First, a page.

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Family Finances: How to Talk about Money - a Taboo Subject

Provided by the International Finance Corporation


Money is a subject which remains taboo in many households and societies, never to be discussed — unless forced to.  It remains a taboo subject for a variety of reasons.  Some feel it is impolite to discuss finances.  Others want to hide financial problems from their loved ones, least they worry.  And some are embarrassed to ask questions if they don’t understand basic financial principles.  They feel that they should already know the answers.  So they prefer to remain ignorant rather than risk the humiliation of letting others discover their financial naïveté.  But when it comes to money, the more it is discussed, the more it is understood.

The irony is the assumption that others understand money better than you or that high-income earners always are more successful in managing their money than someone from a lower-paying occupation.  Actually, few people have received any formal education in basic personal finance. So, you may believe your knowledge is lacking when, in fact, others’ ignorance may well exceed your level of knowledge.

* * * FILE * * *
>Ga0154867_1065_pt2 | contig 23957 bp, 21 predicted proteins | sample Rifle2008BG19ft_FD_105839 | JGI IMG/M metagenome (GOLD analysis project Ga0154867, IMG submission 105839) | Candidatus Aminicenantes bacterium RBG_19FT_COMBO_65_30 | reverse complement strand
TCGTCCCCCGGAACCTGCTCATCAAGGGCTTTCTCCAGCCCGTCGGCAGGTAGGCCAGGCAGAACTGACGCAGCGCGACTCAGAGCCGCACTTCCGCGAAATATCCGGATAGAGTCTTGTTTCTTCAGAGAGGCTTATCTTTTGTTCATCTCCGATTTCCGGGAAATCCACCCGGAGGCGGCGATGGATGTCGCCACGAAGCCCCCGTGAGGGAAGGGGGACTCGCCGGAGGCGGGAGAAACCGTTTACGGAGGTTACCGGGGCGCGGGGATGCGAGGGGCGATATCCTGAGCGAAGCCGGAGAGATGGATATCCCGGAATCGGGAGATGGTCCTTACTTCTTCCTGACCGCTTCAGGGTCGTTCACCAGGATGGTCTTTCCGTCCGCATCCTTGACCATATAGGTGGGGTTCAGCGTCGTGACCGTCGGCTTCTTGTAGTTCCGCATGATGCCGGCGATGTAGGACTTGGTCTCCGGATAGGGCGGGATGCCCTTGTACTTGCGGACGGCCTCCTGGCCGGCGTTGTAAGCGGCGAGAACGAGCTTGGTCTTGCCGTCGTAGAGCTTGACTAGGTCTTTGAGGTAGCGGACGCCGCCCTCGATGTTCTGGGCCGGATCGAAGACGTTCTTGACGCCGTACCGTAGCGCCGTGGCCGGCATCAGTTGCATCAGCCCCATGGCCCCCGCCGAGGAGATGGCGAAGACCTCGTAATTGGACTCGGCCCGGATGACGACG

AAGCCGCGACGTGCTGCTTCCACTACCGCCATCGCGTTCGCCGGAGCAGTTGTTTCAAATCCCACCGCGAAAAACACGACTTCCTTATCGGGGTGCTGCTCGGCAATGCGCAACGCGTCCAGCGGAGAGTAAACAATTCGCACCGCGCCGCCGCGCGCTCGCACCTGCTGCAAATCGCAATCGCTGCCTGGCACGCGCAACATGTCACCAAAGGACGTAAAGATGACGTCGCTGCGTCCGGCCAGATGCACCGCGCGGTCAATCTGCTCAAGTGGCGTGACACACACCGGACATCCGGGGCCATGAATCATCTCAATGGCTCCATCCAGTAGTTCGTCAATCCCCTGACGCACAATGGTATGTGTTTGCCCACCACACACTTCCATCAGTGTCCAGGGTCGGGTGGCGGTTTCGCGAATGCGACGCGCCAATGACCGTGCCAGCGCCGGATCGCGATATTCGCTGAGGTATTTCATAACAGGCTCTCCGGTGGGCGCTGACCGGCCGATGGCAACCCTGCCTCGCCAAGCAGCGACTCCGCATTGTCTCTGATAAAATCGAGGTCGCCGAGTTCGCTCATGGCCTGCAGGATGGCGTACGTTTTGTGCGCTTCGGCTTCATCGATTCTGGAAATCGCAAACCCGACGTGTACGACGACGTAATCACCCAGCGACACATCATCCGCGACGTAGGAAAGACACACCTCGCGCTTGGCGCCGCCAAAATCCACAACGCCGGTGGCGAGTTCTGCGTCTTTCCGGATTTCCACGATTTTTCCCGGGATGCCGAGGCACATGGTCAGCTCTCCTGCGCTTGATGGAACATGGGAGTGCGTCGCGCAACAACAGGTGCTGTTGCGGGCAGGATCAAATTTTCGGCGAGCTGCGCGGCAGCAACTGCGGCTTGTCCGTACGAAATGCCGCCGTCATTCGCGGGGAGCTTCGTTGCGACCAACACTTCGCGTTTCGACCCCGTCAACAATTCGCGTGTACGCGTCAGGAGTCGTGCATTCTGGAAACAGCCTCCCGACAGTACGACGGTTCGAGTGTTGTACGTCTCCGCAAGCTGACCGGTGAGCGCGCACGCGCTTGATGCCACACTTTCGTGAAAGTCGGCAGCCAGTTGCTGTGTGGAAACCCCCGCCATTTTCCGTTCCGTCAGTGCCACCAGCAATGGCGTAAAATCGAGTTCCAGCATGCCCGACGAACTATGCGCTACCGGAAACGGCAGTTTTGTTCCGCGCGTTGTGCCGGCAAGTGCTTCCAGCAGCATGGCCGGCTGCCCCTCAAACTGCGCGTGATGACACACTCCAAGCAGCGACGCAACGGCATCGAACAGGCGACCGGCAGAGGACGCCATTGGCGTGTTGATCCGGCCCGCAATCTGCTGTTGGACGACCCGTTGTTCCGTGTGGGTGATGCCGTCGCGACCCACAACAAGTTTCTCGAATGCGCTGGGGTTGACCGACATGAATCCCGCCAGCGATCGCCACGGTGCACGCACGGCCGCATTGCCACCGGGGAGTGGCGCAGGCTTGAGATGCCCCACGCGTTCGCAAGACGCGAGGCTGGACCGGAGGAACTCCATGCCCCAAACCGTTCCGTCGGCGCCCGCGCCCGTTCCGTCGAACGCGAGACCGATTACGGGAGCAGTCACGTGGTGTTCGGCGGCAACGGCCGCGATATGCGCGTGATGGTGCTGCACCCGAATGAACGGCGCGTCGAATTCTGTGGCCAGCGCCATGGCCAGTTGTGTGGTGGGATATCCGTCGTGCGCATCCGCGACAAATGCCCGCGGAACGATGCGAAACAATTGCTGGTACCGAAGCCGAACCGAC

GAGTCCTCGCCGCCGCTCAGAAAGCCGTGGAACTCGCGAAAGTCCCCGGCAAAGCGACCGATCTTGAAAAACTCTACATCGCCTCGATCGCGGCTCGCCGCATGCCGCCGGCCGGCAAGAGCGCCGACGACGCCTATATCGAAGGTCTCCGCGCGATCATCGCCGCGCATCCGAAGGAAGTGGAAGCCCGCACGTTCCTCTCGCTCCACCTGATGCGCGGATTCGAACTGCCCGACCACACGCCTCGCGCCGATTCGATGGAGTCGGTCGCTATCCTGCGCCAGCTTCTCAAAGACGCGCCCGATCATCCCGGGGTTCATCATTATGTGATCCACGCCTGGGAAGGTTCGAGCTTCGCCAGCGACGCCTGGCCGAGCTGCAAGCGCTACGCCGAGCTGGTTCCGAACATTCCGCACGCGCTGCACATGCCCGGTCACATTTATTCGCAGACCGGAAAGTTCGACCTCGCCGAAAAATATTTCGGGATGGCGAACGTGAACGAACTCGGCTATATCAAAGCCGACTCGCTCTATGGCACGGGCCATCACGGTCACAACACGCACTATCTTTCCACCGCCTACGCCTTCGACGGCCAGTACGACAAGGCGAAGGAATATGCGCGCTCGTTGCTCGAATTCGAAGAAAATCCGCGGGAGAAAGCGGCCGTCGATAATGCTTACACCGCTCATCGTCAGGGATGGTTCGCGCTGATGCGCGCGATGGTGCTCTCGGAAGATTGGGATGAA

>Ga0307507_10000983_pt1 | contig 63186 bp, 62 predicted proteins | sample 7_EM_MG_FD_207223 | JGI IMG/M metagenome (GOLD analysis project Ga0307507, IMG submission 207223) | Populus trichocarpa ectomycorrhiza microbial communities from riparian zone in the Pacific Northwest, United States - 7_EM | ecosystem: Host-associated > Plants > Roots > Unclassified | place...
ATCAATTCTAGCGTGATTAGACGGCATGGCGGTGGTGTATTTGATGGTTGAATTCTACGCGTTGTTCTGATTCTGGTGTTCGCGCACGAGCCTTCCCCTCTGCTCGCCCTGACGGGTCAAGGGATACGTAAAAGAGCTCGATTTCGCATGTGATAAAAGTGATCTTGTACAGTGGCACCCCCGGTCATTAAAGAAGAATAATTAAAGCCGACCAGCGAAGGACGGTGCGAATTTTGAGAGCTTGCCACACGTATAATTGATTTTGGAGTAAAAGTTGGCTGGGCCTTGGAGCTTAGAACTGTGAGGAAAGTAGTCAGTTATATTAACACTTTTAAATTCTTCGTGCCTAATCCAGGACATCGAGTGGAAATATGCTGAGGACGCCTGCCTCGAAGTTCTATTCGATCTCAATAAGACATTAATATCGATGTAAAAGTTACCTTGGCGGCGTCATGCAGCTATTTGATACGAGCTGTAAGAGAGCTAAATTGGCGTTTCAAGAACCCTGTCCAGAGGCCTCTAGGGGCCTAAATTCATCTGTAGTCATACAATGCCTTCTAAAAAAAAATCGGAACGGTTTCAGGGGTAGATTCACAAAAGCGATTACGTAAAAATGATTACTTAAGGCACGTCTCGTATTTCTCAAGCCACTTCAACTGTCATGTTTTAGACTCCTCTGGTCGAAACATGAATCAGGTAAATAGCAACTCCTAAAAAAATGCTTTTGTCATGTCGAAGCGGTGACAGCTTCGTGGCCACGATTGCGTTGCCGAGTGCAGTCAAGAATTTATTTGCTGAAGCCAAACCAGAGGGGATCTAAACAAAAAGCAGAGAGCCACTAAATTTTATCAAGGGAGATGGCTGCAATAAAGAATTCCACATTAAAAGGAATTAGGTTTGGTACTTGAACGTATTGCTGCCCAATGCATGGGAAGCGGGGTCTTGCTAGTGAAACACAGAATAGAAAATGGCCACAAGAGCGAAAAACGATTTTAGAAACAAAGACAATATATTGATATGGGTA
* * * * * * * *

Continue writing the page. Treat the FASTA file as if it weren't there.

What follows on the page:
Even though it may be quite uncomfortable to discuss money at first, after a while, it will become routine.  For example, couples should work on identifying family goals such as buying a home or education for the children.  Once they agree on certain goals, they can then develop a savings plan to achieve them.

No money question should be considered too unintelligent to be asked.  The mistake that many people make is that they ask too few questions, especially during complex financial transactions.  Their fear of appearing unwise stops them from asking clarifying questions that may uncover added costs or mistakes in calculations.   

Those who adopt an open approach to money may discover themselves making radical departures from their old way of doing things.  Since many of these new practices are financially prudent, all families should resolve to talk about money as much as possible.  Talk to your friends, colleagues, parents and children.

Of course, you might not want to share the details of your salary or the extent of your debt level beyond your immediate family and others you fully trust.  But financial fundamentals such as investment ideas and cost-cutting strategies are ideal topics for everyday money conversations. The frequency of these conversations almost certainly will have a direct correlation to the level of your prosperity — the more the better.

 

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